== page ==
interests. However, everyone is happy as the good times roll all the
way through into Clinton times. Moore does take subtle shots at
President Clinton, but nails his right hand economic man Larry Summers
directly as a primary reason for the banking collapse. So, while Moore
sees Japan and Germany today as socialistic winners where corporations
benefit workers more than shareholders, he sees America sinking fast.

So is that it? That was the proof that capitalism is an evil to
eliminate? Essentially, yes, that’s Moore’s proof. What is his
solution? Tugging on your idealistic heartstrings of course! Moore ends
his film with recently uncovered video of FDR talking to America on
January 11, 1944. Looking into the camera a weary FDR proposed what he
called a second Bill of Rights – an economic Bill of Rights for all
regardless of station, race, or creed that included:

  • The right to a useful and remunerative job in the industries or shops
    or farms or mines of the nation.
  • The right to earn enough to provide adequate food and clothing and
  • The right of every farmer to raise and sell his products at a return
    which will give him and his family a decent living.
  • The right of every businessman, large and small, to trade in an
    atmosphere of freedom from unfair competition and domination by
    monopolies at home or abroad.
  • The right of every family to a decent home.
  • The right to adequate medical care and the opportunity to achieve and
    enjoy good health.
  • The right to adequate protection from the economic fears of old age,
    sickness, accident, and unemployment.
  • The right to a good education.
  • As FDR concluded and the film ended, I was shocked at the reaction. The
    theater of 400+ stood and cheered wildly at FDR’s 1944 proposal. The
    questions running through my head were immediate: How does one
    legislate words like “useful”, “enough”, “recreation”, “adequate”,
    “decent”, and “good”? Who decides all of this and to what degree? At
    past points in history to voice an opposition opinion in the middle of
    such a single-minded herd would have certainly been my physical demise!
    Interestingly, during the Q&A Huffington and Moore discussed bank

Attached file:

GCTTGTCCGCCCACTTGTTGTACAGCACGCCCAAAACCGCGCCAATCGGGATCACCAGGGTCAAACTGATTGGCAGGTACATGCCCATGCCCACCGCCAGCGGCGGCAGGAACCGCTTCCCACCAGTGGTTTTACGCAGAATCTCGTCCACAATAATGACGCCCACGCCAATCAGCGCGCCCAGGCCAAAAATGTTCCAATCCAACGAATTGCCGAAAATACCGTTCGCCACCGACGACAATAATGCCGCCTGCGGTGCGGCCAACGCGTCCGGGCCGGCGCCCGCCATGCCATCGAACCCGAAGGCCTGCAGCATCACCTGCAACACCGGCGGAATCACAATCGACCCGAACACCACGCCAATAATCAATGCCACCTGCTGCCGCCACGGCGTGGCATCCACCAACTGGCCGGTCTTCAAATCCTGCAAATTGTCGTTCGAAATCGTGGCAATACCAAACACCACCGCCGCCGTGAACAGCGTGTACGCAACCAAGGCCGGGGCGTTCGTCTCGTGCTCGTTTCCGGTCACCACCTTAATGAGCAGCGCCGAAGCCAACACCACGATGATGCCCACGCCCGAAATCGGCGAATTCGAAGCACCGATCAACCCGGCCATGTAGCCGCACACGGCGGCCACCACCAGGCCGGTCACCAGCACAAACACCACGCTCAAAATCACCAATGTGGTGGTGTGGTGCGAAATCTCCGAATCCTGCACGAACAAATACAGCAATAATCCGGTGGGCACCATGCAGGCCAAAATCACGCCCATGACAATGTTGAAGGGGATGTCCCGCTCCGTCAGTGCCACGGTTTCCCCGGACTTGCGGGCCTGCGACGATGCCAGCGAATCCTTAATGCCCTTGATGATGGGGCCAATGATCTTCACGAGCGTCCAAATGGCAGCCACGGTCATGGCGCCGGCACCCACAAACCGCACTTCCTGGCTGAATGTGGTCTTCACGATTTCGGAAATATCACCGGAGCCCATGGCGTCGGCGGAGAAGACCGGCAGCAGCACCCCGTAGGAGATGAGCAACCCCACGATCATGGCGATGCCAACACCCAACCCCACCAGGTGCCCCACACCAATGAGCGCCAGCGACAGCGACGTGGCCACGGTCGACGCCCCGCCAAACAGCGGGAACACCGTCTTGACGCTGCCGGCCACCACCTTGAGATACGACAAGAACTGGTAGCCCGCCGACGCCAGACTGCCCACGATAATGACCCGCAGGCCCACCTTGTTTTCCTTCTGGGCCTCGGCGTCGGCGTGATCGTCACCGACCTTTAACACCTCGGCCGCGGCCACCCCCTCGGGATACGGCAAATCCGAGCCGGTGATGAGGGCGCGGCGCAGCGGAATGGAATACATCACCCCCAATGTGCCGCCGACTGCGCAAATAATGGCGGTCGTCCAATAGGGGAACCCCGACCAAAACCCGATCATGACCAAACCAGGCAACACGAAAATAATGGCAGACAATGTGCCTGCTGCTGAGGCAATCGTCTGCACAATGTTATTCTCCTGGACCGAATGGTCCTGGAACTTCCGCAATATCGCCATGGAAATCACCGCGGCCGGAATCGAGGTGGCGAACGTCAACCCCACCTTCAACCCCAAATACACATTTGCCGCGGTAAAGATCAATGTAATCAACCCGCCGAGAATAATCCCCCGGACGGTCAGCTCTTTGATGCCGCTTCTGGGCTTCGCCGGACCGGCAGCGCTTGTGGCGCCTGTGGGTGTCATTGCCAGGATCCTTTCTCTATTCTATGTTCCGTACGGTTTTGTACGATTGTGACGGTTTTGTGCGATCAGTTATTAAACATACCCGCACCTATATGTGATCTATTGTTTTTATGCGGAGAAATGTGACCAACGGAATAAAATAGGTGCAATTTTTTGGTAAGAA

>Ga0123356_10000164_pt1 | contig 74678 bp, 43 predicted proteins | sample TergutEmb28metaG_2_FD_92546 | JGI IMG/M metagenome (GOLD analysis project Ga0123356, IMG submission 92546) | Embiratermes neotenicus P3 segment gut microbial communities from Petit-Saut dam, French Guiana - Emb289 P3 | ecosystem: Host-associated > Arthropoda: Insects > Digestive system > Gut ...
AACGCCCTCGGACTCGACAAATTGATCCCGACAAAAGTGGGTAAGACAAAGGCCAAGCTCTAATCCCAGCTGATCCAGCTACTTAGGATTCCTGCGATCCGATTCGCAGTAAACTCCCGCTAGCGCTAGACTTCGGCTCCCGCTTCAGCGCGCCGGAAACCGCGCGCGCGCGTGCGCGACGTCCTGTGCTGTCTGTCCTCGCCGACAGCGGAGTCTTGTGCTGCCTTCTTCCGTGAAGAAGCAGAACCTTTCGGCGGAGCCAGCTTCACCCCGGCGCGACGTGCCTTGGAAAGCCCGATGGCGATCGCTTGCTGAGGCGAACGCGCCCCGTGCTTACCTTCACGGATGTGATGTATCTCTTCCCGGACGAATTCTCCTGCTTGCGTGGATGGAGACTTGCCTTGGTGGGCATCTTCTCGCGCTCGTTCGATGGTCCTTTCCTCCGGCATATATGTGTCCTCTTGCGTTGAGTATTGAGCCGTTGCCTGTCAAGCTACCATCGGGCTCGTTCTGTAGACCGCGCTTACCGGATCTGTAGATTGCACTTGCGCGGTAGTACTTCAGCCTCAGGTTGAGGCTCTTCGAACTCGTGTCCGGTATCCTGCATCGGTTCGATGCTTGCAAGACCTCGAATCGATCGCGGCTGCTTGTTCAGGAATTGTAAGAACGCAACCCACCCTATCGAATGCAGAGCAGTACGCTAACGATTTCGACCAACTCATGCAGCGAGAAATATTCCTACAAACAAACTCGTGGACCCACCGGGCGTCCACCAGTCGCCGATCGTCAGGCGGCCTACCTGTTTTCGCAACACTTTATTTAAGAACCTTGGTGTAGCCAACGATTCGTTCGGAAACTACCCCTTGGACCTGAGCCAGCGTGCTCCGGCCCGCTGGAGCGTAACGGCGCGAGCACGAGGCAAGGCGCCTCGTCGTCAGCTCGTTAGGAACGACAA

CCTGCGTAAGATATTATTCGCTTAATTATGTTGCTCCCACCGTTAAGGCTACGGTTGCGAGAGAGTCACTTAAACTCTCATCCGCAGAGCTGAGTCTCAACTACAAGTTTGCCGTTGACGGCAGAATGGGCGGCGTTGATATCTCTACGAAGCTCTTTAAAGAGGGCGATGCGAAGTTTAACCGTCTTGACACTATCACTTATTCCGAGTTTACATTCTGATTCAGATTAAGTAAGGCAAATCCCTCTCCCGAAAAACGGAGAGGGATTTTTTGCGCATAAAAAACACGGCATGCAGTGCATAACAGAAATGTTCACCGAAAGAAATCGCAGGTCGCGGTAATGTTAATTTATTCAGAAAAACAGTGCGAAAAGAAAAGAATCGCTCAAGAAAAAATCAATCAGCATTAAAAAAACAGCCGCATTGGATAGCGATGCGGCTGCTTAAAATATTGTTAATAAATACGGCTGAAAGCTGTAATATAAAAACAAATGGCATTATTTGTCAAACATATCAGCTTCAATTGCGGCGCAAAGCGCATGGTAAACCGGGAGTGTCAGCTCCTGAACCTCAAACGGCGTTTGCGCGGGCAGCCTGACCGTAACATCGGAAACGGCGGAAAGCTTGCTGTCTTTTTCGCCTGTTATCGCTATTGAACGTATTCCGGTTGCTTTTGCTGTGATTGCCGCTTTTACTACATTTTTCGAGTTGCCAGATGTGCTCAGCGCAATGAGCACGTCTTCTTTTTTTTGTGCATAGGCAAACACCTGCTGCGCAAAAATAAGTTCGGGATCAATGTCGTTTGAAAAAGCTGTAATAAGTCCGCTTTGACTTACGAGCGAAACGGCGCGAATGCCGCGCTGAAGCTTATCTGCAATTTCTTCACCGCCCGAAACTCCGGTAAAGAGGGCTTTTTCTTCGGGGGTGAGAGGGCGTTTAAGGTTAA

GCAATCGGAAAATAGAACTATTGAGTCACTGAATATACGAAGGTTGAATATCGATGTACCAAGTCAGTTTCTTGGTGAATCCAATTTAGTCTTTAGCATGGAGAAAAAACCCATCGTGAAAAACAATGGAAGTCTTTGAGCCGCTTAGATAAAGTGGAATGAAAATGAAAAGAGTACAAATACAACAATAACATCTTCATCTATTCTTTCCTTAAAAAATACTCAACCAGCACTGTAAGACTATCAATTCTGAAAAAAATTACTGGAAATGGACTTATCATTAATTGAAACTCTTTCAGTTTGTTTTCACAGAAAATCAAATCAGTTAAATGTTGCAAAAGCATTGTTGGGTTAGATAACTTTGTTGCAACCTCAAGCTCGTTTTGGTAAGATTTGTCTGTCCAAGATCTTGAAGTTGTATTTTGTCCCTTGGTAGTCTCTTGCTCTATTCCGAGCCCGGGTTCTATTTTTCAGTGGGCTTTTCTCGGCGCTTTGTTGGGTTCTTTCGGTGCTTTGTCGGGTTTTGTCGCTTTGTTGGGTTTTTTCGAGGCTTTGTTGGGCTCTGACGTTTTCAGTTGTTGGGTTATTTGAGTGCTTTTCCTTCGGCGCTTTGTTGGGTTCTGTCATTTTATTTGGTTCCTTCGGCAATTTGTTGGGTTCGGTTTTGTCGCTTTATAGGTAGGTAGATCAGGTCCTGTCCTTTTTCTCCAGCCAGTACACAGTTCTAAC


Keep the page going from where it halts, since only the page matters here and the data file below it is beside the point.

failure fears during the fall of 2008. They asked for a show of hands
    of how many people moved money around or attempted to protect against a
    bank failure. I had the only hand that went up.

    FDR’s plan hauled out by Moore six decades after it was forgotten
    reminded me of another interchange – this one from the 1970s. Then talk
    show master, the Oprah of his day, Phil Donahue was interviewing free
    market economist Milton Friedman and wanted to know if Friedman had
    ever had a moment of doubt about “capitalism and whether greed’s a good
    idea to run on?”

    Friedman was quick in response, “…is there some society you know that
    doesn’t run on greed? You think Russia doesn’t run on greed? You think
    China doesn’t run on greed? The world runs on individuals pursuing
    their separate interests. The great achievements of civilization have
    not come from government bureaus. Einstein didn’t construct his theory
    under order from a bureaucrat. Henry Ford didn’t revolutionize the
    automobile industry that way. In the only cases in which the masses
    have escaped from the kind of grinding poverty you’re talking about,
    the only cases in recorded history are where they have had capitalism
    and largely free trade. If you want to know where the masses are worst
    off, it’s exactly in the kinds of societies that depart from that. So
    that the record of history is absolutely crystal clear: that there is
    no alternative way so far discovered of improving the lot of the
    ordinary people that can hold a candle to the productive activities
    that are unleashed by a free enterprise system.”

    Donahue (and the video of this on YouTube is classic) then countered
    saying that capitalism rewards the ability to manipulate the system and
    not virtue. Friedman was having none of it, “And what does reward
    virtue? You think the communist commissar rewards virtue? …Do you
    think American presidents reward virtue? Do they choose their
    appointees on the basis of the virtue of the people appointed or on the
    basis of their political clout? Is it really true that political self-
    interest is nobler somehow than economic self-interest? …Just tell me
    where in the world you find these angels who are going to organize
    society for us?”

    Friedman’s logic was what I was remembering as a theater full of people
    cheered wildly for a second Bill of Rights. How did this film crowd
    actually think FDR’s 1944 vision could be executed? Frankly, it was
    clear to me at that moment capitalism was on shaky ground. Starting
    with Bush ‘abandoning’ capitalism to bailouts for everyone to Obama
    gifting away the future – we seriously might be past the point of no
    return toward a socialization of America.

    Figuring someone else must see the problems with this film, I started
    poking around the net for other views. One critic declared that the
    value of Capitalism: A Love Story was not in the moviemaking, but in
    its message that hits you in the gut and makes you angry. This film did
    not make me angry, but it did punch me in the gut. The people in that
    theater with me were not bad people, including Moore. They just seem to
    all have consumed a lethal dose of Kool-Aid! And at the end of his Q&A
    Moore pushed the audience to understand that while they don’t have the
    money, they do have the vote. He implored them to use their vote to
    take money from one group to give it another group. Did he really say
    that openly with no ambiguity? Yes, sadly.

    Michael Covel

    for Markets and Money

    Michael Covel

    Michael Covel

    Michael Covel

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    15 Comments on "Michael Moore Kills Capitalism with Kool-Aid"

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    I’ve regarded Michael Moore as a bit of a shill. By dumbing down issues he makes people stop looking for answers, leaving them instead with a bunch of useless pseudofacts.